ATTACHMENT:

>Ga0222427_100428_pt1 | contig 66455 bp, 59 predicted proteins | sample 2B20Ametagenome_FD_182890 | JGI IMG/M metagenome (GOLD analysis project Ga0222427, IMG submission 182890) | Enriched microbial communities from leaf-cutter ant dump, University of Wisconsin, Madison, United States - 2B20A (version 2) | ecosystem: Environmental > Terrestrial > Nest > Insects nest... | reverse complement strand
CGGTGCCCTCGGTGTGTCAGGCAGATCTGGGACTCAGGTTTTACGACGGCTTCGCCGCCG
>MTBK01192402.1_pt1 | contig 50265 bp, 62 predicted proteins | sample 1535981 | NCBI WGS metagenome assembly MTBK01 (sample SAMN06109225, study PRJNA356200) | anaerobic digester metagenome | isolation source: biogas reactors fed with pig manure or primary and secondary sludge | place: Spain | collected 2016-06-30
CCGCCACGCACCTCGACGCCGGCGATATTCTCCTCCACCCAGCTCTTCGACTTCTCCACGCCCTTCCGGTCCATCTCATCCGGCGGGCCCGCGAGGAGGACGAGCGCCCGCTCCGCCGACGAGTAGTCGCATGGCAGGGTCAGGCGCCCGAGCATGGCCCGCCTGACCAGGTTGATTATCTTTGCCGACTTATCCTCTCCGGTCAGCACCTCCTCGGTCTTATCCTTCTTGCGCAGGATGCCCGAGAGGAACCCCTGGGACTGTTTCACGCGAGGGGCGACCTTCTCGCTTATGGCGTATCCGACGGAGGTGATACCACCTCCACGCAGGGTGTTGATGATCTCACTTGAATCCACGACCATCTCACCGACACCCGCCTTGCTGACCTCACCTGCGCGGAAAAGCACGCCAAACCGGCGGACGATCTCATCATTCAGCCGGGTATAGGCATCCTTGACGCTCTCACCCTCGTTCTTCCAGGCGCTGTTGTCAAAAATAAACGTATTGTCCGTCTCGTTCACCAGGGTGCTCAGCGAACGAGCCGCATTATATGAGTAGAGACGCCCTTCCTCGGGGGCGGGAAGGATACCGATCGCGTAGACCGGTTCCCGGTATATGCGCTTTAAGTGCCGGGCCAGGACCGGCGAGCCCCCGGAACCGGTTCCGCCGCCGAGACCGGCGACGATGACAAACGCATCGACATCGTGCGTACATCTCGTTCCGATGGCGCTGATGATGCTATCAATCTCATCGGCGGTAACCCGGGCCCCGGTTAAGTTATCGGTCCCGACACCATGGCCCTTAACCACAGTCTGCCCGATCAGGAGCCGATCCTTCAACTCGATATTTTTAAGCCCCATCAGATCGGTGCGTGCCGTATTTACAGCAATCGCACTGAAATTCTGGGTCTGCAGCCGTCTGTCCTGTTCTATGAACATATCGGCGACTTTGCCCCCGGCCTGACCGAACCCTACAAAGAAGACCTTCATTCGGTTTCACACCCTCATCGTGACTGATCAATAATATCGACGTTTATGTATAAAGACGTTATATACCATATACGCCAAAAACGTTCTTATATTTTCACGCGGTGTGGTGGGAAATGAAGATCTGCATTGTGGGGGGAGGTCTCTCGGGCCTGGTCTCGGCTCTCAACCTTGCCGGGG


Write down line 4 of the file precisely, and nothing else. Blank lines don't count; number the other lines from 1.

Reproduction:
CCGCCACGCACCTCGACGCCGGCGATATTCTCCTCCACCCAGCTCTTCGACTTCTCCACGCCCTTCCGGTCCATCTCATCCGGCGGGCCCGCGAGGAGGACGAGCGCCCGCTCCGCCGACGAGTAGTCGCATGGCAGGGTCAGGCGCCCGAGCATGGCCCGCCTGACCAGGTTGATTATCTTTGCCGACTTATCCTCTCCGGTCAGCACCTCCTCGGTCTTATCCTTCTTGCGCAGGATGCCCGAGAGGAACCCCTGGGACTGTTTCACGCGAGGGGCGACCTTCTCGCTTATGGCGTATCCGACGGAGGTGATACCACCTCCACGCAGGGTGTTGATGATCTCACTTGAATCCACGACCATCTCACCGACACCCGCCTTGCTGACCTCACCTGCGCGGAAAAGCACGCCAAACCGGCGGACGATCTCATCATTCAGCCGGGTATAGGCATCCTTGACGCTCTCACCCTCGTTCTTCCAGGCGCTGTTGTCAAAAATAAACGTATTGTCCGTCTCGTTCACCAGGGTGCTCAGCGAACGAGCCGCATTATATGAGTAGAGACGCCCTTCCTCGGGGGCGGGAAGGATACCGATCGCGTAGACCGGTTCCCGGTATATGCGCTTTAAGTGCCGGGCCAGGACCGGCGAGCCCCCGGAACCGGTTCCGCCGCCGAGACCGGCGACGATGACAAACGCATCGACATCGTGCGTACATCTCGTTCCGATGGCGCTGATGATGCTATCAATCTCATCGGCGGTAACCCGGGCCCCGGTTAAGTTATCGGTCCCGACACCATGGCCCTTAACCACAGTCTGCCCGATCAGGAGCCGATCCTTCAACTCGATATTTTTAAGCCCCATCAGATCGGTGCGTGCCGTATTTACAGCAATCGCACTGAAATTCTGGGTCTGCAGCCGTCTGTCCTGTTCTATGAACATATCGGCGACTTTGCCCCCGGCCTGACCGAACCCTACAAAGAAGACCTTCATTCGGTTTCACACCCTCATCGTGACTGATCAATAATATCGACGTTTATGTATAAAGACGTTATATACCATATACGCCAAAAACGTTCTTATATTTTCACGCGGTGTGGTGGGAAATGAAGATCTGCATTGTGGGGGGAGGTCTCTCGGGCCTGGTCTCGGCTCTCAACCTTGCCGGGG